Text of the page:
After reading this article you will learn about the pharmaceutic factors affecting drug bioavailability.
Route of Administration:
Each route of drug application presents special biopharmaceutic consideration in designing a drug product. The bioavailability of active drug can be varied from rapid and complete absorption to a slow, sustained rate of absorption or even virtually no absorption by proper selection of route of drug administration and design of drug product.
The route of drug administration affects the bioavailability of the drug, thereby affecting the onset and duration of pharmacologic effect.
Following factors must be taken into consideration while designing a drug for a particular route of administration.
(a) Anatomic and physiologic characteristics of the administration site e.g., membrane permeability and blood flow.
(b) Physicochemical properties of the site e.g., pH, osmotic pressure, presence of physiologic fluids and pKa of the drug.
(c) Interaction of drug and dosage form including alteration at the site of administration, e.g., carbenicillin and gentamicin chemically interact at the site of administration.
Various factors affecting the bioavailability of drugs following oral administration, viz. dosage, formulation, species, disease, pH of gut, GI motility, presence of food, blood supply to GI tract. Drugs with large molecular wt. may not be well absorbed when administered orally.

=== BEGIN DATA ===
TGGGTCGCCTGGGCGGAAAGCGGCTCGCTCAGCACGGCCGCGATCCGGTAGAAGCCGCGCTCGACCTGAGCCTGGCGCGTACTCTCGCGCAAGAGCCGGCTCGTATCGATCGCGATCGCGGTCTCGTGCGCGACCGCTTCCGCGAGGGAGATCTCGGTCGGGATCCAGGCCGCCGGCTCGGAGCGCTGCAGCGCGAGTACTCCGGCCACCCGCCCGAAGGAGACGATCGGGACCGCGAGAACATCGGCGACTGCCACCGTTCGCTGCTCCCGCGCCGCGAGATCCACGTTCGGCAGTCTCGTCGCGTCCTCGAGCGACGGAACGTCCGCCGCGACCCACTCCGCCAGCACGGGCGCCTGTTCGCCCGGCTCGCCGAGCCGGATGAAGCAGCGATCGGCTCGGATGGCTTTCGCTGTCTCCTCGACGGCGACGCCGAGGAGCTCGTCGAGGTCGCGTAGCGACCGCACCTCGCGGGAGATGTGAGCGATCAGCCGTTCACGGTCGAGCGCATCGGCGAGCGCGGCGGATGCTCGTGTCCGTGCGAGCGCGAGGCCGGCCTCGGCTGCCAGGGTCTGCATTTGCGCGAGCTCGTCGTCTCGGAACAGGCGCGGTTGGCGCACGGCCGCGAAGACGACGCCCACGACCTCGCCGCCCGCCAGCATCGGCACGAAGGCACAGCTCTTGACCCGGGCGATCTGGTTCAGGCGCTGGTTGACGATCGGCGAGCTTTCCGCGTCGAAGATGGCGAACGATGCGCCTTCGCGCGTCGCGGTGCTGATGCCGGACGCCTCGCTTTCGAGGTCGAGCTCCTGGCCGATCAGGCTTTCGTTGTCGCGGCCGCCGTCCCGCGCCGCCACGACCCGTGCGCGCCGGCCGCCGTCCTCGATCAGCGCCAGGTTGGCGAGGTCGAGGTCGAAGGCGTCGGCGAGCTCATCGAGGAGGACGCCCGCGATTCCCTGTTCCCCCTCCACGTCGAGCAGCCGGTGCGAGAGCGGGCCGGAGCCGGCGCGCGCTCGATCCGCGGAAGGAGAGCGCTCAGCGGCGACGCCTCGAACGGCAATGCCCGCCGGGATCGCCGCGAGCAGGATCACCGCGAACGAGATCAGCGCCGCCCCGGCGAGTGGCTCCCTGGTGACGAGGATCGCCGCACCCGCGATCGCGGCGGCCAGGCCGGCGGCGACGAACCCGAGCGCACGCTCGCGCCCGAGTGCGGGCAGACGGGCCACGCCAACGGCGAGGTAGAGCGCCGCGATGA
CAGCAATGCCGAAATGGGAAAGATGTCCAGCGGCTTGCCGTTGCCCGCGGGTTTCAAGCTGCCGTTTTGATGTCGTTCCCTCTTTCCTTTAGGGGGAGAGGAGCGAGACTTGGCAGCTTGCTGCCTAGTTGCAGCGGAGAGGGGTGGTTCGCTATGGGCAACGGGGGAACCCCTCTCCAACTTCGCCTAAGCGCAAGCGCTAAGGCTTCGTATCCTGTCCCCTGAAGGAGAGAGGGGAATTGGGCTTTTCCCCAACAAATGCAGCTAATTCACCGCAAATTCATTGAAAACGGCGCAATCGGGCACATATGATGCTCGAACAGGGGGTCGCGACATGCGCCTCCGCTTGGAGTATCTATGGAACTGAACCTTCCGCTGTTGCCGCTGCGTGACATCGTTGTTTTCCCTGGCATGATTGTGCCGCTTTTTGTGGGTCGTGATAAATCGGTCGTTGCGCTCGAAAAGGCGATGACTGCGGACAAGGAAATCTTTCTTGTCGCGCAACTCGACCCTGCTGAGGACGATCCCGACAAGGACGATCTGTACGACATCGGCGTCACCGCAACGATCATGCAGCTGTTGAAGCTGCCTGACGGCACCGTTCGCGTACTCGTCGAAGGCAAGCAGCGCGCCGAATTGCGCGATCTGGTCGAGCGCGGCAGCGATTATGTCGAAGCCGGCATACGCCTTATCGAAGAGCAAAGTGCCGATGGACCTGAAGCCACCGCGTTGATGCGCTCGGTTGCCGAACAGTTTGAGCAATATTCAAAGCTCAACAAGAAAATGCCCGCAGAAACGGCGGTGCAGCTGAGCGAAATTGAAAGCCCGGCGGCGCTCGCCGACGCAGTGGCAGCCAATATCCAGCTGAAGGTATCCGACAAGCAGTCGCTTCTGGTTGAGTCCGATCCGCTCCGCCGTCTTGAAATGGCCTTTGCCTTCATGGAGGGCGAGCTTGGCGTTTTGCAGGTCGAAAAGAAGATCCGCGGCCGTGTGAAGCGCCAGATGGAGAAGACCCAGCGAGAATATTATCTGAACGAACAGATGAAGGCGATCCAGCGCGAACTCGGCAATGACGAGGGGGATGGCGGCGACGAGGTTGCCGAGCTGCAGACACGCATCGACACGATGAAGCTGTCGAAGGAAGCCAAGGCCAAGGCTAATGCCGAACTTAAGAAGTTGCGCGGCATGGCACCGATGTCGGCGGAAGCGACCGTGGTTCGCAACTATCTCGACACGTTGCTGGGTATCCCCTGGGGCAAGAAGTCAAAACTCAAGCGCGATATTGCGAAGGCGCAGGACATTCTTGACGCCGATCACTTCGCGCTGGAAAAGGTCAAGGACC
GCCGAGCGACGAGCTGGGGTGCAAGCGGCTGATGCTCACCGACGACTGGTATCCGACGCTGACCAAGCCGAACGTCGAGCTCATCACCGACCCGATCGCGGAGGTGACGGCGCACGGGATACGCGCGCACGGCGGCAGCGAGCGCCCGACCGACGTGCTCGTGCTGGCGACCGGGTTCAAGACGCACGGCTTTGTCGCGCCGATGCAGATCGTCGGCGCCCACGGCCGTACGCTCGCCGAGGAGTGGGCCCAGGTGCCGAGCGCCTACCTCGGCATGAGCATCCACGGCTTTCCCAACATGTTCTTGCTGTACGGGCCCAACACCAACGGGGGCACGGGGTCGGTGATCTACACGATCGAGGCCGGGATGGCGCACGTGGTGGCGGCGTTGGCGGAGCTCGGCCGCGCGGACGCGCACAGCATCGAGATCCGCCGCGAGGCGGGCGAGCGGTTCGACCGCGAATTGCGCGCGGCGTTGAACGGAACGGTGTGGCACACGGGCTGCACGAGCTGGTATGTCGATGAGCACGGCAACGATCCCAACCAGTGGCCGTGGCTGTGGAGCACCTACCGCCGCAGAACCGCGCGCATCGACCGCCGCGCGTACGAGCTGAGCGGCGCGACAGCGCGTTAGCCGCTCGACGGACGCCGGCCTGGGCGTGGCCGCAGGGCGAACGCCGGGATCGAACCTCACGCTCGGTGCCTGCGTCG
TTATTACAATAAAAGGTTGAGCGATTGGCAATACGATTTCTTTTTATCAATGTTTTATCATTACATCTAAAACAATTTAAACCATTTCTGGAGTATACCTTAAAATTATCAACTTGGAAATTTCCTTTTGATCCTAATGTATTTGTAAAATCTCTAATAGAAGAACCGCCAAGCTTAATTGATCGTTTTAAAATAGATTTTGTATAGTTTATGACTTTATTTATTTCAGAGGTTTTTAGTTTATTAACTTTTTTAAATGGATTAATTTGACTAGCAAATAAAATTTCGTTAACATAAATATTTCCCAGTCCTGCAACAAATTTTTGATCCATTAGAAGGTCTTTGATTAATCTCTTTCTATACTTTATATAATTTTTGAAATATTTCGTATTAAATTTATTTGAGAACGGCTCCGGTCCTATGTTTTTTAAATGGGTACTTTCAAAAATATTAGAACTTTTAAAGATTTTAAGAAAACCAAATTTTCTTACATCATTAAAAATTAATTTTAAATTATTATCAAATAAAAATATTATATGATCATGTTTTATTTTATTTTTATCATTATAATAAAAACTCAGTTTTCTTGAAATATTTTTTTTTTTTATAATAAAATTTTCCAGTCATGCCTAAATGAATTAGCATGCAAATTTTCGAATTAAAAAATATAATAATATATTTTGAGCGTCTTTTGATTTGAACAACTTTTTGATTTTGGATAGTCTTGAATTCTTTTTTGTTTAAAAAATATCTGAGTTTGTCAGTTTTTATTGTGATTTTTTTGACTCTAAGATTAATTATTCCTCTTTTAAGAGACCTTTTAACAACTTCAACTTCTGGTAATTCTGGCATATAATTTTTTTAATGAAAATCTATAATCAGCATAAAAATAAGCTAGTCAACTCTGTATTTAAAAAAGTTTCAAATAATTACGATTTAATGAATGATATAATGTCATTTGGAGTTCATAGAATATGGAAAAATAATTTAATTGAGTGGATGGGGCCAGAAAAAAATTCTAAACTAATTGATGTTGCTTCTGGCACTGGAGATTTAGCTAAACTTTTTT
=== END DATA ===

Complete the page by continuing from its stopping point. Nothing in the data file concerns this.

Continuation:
Large drug molecules may be absorbed through the lymphatic’s when formulated with a carrier e.g., drug formulated with a surfactant in oil; oil may stimulate the flow of lymph as well as delay the retention of drug. Oily vehicle delays the passage through GI tract.
Many orally administered drugs irritate the stomach lining which may cause nausea or stomach pain. One way to avoid this irritation to stomach is to administer drug along with food or antacid, the other is to make the drug enteric coated. However, enteric coated drugs may be affected by the presence of food in the stomach. Drugs may also be formulated in the soft gelatin capsule to reduce GI irritation.
The stability of drug in GI tract (stomach and intestine) also affects the bioavailability of drug. Some drugs, such as penicillin G, which is unstable in the acid media of stomach is buffered or enteric coated to protect the drug from degradation at a low pH.
Poor bioavailability may also be due to first pass effect (Pre-systemic elimination/pre-systemic metabolism or first pass loss), e.g., Aspirin, glyceryl trinitrate, imipramine, Levasopa, Morphine, Salbutamol etc. If oral administration is poor due to metabolism by enzymes in the GI tract or in the, liver then a higher dose may be required.